Having spent a majority of my formative years on the north shore of Eastern Long Island; I led a sheltered childhood when it came to different races, ethnicity, political beliefs and, yes, sexual orientation. During the late 1960's through mid 1970's, eastern Suffolk County was a Caucasian, Roman Catholic, republican haven for middle class businessmen and their families. We had the McCarthy's on one side of us and the Esposito's on the other. Our fathers rode the Long Island Railroad to Manhattan every morning while we frolicked in blissful suburbia. Yes, in hindsight, it was probably not the most healthy of social environments; but who knew any better then.
To be honest, the first African American that I became friends with was during a brief time my family lived in Florida. We moved down during Florida's desegregation of its schools. I spent many a school day being bused over a hour each way to junior high school. It wasn't until I entered college, 35 years ago this September, that I met my first non-catholic, democrat and, yes, gay (not all the same person, mind you). Did lightning strike during any of these encounters? Of course not.
When given the chance to move to Binghamton in the early 1990's for business and family reasons, I looked forward to giving my children the chance to experience a broad spectrum of diversity that was not available to me at their age. I am proud of the young men that they have become. Much of the credit needs to go to the Binghamton School District and Binghamton, overall. They did not see the diverse cultures and races as being anything out of the norm. Their friends were their friends no matter what color their skin, or what religion they were, or how much money their families had. They didn't have to question whether their friends preferred boys or girls. A friend was a friend no matter what.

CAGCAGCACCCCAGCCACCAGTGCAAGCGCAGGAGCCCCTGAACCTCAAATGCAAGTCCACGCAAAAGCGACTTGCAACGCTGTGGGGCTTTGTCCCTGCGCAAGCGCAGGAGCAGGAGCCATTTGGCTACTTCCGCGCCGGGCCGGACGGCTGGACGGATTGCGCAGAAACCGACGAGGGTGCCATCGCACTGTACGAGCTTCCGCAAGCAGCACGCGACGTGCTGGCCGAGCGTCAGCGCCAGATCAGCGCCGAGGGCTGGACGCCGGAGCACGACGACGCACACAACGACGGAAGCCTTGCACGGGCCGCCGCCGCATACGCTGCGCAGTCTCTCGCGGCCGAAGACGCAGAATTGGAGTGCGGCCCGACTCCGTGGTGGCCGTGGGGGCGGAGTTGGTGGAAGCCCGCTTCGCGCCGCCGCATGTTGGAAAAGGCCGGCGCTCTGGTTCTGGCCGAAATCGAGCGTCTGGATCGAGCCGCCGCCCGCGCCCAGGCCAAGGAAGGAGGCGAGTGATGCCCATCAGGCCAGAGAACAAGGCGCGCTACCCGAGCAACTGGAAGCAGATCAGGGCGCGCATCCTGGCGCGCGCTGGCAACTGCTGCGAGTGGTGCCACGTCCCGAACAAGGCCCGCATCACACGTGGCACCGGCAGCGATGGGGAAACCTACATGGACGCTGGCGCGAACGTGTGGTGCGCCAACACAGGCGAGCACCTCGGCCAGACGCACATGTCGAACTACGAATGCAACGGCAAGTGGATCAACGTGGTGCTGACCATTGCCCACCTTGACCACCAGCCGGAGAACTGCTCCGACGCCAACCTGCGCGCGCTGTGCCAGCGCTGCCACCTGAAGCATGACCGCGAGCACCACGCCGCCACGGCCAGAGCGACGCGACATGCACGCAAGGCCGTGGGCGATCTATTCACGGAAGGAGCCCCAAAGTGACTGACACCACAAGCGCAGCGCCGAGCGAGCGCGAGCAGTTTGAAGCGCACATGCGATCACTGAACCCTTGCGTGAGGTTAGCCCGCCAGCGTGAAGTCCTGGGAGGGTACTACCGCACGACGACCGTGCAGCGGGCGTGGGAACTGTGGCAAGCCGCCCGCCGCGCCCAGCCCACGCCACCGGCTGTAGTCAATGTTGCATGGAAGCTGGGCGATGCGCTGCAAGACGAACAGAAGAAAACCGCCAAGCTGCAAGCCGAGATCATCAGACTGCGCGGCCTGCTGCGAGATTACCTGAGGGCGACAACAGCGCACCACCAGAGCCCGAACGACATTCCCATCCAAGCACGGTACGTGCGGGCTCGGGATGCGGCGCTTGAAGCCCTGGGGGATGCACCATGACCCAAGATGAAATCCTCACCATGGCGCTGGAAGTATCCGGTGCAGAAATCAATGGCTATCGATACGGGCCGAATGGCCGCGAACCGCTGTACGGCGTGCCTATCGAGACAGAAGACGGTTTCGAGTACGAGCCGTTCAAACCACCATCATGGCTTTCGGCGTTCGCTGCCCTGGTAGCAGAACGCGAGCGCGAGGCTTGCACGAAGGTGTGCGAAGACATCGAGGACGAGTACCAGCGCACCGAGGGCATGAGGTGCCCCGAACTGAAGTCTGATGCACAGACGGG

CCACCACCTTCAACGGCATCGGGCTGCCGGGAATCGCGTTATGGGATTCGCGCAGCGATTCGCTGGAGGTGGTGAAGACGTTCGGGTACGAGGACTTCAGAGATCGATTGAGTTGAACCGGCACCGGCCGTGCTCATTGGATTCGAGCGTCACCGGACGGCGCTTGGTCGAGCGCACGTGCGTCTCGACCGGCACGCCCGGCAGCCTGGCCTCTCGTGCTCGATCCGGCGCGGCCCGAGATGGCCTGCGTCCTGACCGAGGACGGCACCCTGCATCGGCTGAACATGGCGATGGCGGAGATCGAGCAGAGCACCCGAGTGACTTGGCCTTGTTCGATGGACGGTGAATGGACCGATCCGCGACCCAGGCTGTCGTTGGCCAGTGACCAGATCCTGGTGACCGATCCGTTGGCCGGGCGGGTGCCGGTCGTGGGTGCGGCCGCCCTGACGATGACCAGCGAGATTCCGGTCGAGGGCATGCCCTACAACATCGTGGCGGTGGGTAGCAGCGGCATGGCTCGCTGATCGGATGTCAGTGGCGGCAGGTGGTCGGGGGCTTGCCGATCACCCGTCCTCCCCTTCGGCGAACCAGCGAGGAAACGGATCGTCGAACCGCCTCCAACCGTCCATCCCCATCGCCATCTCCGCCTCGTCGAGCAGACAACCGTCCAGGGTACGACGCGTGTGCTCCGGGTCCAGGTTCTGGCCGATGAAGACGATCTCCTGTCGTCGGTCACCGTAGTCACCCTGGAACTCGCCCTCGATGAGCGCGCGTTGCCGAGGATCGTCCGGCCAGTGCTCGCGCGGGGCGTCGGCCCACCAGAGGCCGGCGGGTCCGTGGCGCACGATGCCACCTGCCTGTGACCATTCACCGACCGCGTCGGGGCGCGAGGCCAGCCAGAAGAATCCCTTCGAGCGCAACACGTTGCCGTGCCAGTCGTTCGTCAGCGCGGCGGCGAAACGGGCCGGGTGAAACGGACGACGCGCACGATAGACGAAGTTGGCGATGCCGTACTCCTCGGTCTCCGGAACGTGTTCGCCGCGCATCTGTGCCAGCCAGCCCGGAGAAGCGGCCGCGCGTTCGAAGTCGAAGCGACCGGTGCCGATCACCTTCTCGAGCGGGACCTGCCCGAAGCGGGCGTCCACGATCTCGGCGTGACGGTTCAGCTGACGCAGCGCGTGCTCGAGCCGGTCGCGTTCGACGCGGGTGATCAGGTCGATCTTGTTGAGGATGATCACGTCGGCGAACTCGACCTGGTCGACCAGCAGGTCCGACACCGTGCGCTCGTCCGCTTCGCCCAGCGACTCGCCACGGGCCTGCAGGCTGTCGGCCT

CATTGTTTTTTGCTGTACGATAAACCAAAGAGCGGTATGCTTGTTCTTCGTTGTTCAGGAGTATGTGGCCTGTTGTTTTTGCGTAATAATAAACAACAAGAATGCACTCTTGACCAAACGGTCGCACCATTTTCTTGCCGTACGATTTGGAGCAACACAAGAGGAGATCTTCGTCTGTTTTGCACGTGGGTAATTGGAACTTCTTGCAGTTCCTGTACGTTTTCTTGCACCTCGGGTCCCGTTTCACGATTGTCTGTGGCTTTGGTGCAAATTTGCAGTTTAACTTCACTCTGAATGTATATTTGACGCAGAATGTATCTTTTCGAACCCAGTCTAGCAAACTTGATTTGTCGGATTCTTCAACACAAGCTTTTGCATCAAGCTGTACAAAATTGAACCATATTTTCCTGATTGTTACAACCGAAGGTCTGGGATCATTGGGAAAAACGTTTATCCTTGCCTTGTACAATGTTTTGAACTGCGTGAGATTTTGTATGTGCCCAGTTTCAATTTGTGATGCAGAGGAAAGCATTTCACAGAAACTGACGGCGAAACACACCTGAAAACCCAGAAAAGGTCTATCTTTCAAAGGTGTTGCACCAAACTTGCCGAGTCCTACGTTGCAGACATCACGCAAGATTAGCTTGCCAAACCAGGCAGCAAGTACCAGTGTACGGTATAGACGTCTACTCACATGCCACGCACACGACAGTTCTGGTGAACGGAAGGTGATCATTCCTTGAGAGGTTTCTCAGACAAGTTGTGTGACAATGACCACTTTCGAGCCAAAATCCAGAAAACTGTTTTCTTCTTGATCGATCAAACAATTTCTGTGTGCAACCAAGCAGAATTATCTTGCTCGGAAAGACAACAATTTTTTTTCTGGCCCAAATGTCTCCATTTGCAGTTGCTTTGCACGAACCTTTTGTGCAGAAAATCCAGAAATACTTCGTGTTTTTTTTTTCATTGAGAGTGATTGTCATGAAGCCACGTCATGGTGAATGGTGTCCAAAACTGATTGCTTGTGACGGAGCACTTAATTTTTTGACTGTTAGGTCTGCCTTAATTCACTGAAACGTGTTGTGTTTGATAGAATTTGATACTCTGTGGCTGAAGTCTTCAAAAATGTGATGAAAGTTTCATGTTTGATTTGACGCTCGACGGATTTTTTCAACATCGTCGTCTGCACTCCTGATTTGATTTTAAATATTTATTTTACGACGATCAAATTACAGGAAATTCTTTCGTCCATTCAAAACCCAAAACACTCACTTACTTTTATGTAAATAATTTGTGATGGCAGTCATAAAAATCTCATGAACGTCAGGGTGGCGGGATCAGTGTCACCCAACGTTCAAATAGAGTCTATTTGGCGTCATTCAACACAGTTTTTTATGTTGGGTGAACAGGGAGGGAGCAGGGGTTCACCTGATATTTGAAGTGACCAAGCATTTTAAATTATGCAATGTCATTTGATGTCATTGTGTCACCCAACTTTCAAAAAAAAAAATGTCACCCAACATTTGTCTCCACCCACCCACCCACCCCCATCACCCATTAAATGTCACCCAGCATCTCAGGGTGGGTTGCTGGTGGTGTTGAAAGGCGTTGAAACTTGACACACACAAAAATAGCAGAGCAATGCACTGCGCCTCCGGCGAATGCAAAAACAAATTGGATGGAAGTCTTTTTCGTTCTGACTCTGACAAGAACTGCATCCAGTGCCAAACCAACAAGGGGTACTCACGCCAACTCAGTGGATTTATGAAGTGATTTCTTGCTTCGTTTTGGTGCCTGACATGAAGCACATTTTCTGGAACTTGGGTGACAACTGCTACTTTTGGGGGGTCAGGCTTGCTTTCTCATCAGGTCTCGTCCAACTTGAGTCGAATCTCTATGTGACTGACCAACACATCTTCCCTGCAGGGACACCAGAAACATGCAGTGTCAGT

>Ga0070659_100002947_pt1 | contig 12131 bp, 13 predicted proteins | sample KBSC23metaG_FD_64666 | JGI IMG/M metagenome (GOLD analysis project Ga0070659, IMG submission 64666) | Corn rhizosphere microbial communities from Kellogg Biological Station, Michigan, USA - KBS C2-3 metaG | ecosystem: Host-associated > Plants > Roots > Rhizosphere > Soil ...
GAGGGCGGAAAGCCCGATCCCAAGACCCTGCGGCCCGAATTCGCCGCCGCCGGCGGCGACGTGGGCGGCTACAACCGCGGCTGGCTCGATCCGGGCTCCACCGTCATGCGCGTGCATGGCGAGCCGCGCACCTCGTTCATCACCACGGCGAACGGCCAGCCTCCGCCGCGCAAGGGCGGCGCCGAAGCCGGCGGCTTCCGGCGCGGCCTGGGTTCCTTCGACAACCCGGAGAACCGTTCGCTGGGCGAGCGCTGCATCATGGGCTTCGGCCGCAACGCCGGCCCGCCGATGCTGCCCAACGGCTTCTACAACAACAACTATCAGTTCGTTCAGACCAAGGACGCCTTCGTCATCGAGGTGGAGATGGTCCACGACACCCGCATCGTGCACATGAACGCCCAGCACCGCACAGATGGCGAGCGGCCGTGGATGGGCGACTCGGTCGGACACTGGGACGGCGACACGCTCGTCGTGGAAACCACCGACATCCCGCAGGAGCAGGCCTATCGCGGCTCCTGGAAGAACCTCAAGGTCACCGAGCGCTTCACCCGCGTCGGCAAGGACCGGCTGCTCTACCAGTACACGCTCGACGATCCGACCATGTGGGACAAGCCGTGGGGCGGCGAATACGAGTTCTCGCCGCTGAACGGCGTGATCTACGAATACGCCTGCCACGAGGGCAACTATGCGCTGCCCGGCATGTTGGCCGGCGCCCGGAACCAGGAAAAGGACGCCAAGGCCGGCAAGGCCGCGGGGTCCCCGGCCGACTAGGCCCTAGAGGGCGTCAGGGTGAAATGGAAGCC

Much has been written about Binghamton's diversity; unfortunately, more negative than positive. Why is that? Is it easier to speak ill of someone who is different than yourself than to accept them for who they are? Is it a lack of understanding coupled with a fear of asking questions in order to understand?
Diverse populations are necessary for communities to thrive. If everyone was of the same beliefs and backgrounds, any community would become stagnant very quickly. We need to celebrate our differences rather than distance ourselves from them.
June is Pride Month. Let's start by celebrating with our family, friends, neighbors and co-workers who are members of the LGBT community right here in Binghamton. On Saturday, June 7th the Pride Rainbow flag will be raised outside City Hall. Showing our support is the first step in understanding. If there is something about the LGBT community you do not understand; don't be afraid to ask. Again, lightning will not strike you down for doing so.
I look forward to seeing you all on Saturday morning.
(p.s. - that non-catholic I met 35 years ago, is now my husband of nearly 31 years.)